Remainder by Tom McCarthy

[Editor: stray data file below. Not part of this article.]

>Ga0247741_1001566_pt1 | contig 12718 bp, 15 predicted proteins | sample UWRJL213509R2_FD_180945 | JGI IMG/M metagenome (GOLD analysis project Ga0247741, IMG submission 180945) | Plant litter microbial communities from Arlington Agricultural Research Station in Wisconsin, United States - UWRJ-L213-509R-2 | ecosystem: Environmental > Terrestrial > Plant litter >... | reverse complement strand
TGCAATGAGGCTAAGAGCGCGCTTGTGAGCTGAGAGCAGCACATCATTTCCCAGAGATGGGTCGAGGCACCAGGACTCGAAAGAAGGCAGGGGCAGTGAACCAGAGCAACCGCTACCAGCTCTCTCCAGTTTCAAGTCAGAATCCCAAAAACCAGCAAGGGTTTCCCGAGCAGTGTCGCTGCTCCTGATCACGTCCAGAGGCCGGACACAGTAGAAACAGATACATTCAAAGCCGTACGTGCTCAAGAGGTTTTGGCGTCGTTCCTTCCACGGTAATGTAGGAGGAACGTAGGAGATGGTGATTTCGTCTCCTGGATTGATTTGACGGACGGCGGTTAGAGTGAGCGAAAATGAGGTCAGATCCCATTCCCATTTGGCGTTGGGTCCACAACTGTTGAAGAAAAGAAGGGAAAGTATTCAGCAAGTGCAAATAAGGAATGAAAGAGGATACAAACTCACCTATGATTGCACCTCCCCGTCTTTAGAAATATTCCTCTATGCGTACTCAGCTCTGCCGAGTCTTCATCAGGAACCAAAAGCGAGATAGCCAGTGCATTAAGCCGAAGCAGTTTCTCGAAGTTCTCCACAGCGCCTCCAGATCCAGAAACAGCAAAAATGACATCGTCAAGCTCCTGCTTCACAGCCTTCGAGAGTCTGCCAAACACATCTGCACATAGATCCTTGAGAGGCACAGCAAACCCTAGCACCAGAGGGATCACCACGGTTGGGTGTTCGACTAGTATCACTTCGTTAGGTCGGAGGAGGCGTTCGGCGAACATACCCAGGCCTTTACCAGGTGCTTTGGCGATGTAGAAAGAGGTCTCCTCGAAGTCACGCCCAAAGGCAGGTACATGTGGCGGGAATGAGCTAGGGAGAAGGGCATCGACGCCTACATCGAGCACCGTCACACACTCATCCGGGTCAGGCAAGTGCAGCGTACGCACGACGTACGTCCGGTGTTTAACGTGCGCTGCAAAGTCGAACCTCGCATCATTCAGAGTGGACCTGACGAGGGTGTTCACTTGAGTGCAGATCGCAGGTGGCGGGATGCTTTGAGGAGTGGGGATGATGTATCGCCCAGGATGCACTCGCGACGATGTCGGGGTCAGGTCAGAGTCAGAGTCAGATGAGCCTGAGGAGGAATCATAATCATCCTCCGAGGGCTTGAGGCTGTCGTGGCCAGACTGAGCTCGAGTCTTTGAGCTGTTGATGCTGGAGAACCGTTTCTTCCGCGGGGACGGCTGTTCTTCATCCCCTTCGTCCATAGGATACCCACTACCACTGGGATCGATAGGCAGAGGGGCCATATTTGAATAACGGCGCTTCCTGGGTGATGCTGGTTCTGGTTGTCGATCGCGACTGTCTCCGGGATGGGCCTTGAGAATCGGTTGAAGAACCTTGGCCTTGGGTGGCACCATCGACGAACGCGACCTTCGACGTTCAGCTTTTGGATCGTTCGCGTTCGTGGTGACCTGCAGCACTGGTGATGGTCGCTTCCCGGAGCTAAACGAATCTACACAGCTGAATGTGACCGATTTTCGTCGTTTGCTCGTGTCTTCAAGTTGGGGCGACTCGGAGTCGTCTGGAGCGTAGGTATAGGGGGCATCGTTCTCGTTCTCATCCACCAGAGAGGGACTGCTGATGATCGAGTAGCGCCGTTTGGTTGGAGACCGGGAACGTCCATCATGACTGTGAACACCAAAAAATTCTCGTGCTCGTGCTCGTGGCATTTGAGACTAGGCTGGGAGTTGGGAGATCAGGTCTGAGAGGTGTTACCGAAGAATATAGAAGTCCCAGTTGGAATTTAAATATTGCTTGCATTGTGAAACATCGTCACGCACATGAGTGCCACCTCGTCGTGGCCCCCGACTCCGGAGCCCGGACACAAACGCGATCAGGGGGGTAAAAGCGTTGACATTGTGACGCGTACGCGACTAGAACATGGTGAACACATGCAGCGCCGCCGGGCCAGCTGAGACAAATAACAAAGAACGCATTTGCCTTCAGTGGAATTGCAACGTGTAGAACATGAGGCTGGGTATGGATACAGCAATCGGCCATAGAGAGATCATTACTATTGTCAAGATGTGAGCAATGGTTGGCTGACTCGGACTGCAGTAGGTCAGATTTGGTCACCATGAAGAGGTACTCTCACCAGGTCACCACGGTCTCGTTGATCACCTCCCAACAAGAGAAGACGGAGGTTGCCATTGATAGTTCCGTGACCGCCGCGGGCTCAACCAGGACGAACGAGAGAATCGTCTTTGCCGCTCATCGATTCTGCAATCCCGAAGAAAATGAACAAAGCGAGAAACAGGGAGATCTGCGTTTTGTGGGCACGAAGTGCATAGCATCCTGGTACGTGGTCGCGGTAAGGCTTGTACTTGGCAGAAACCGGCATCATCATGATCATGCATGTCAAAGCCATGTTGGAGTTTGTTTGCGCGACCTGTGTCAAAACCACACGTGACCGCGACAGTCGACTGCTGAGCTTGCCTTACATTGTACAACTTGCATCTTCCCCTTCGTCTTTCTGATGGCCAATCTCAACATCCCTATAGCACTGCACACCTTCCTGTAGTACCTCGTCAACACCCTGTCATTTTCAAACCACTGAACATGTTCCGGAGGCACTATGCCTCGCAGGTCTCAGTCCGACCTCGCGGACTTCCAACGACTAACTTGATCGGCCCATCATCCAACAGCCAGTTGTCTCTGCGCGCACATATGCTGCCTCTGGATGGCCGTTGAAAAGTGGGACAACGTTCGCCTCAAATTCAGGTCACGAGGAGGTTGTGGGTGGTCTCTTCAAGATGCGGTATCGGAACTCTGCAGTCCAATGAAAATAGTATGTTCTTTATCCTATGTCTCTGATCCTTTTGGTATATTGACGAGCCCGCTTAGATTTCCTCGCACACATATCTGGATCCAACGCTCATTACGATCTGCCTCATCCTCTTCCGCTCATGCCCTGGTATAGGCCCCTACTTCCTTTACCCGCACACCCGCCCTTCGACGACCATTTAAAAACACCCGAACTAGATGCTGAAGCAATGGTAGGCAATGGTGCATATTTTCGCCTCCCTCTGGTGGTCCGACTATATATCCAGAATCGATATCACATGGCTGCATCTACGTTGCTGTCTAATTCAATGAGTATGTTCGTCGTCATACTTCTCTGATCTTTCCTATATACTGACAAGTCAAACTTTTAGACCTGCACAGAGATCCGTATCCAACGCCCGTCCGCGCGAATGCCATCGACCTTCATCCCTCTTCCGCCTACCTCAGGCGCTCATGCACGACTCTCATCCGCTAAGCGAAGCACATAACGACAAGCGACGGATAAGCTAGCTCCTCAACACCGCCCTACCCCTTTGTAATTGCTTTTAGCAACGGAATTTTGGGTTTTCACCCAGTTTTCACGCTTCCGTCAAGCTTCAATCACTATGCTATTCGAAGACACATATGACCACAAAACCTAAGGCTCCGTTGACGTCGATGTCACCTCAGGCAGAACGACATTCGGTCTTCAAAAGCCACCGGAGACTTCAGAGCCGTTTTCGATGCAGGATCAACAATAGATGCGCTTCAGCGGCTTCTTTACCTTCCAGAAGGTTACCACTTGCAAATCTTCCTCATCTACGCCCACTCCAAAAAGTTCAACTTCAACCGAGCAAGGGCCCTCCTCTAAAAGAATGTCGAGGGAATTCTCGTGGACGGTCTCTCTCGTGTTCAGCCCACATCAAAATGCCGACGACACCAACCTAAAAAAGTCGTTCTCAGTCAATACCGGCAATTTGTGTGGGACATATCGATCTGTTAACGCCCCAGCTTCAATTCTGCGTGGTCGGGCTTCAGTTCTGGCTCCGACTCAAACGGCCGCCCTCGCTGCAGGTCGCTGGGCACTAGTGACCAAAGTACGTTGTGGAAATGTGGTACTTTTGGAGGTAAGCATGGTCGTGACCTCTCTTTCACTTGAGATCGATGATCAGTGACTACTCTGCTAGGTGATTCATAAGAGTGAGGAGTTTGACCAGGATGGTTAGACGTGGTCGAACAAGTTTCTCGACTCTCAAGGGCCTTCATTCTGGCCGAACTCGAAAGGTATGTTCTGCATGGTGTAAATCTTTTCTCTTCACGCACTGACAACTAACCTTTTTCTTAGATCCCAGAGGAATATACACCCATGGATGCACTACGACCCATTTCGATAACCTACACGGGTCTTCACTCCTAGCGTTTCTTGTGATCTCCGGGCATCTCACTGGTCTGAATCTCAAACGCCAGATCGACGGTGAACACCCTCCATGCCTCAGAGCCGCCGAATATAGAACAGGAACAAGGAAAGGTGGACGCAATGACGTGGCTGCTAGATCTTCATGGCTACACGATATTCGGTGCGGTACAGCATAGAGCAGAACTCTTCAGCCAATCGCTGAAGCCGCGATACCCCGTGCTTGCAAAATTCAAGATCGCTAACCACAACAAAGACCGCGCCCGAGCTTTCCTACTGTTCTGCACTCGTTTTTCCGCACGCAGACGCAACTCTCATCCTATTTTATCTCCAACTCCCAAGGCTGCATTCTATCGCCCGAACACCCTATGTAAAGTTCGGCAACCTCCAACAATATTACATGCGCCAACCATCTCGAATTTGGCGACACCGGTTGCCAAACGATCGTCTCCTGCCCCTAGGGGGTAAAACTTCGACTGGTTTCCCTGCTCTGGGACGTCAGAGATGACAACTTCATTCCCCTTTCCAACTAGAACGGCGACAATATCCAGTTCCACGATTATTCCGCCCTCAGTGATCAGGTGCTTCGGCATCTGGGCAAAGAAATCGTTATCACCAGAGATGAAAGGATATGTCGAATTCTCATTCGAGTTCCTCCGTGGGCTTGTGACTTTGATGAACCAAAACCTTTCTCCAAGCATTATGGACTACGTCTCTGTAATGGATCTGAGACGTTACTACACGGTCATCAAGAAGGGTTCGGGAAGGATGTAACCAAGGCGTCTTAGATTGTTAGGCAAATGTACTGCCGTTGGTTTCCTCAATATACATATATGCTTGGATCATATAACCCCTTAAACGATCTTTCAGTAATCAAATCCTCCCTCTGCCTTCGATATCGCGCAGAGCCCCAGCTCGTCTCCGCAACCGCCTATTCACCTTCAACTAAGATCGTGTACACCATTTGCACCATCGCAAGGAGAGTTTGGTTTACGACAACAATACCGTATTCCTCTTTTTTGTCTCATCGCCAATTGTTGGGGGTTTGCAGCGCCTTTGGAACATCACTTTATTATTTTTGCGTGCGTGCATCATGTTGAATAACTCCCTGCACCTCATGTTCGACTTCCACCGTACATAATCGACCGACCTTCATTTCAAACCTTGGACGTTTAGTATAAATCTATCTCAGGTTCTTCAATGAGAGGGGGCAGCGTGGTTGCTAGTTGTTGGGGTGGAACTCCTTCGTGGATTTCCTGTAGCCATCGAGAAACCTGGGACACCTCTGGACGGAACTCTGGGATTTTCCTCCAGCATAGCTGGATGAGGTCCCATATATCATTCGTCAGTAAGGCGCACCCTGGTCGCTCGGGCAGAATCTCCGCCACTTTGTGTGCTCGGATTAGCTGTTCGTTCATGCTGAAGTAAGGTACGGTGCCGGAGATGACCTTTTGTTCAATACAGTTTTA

Remainder is a rare novel that is both seemingly simple and ultimately profound. In basic increments we hear the facts that build to something we couldn’t have imagined: In the accident something fell from the sky. Our protagonist knows nothing about what is was but a lawsuit has granted him 8 million pounds for damages. The London world he lives in passes before him like a dream with a few concrete images holding it in place—a phone booth, his car parked in a certain spot on the street, the plain couch and TV which hold him in the months of unemployment following the accident. His essential detachment from all that came before (a kind of exaggeration of our alienation) enable him to see the world as comprised of the building blocks of objects and strings of events in which objects move or are affected. In other words, narrative. The engine for the book becomes what he does with the money. There are no grand scale bacchanalias or missions to stop hunger and save the world as his various friends suggest. In fact there is little morality or pleasure in Remainder. What is there is cold observation, the accumulation of events and objects and the eerie remaking—via architects, set designers, builders-- of reality. Some may maintain that this remaking is in fact the making of art. I admire McCarthy’s chilly method but am left wondering what—aside from method and technique-- constitutes the making of art.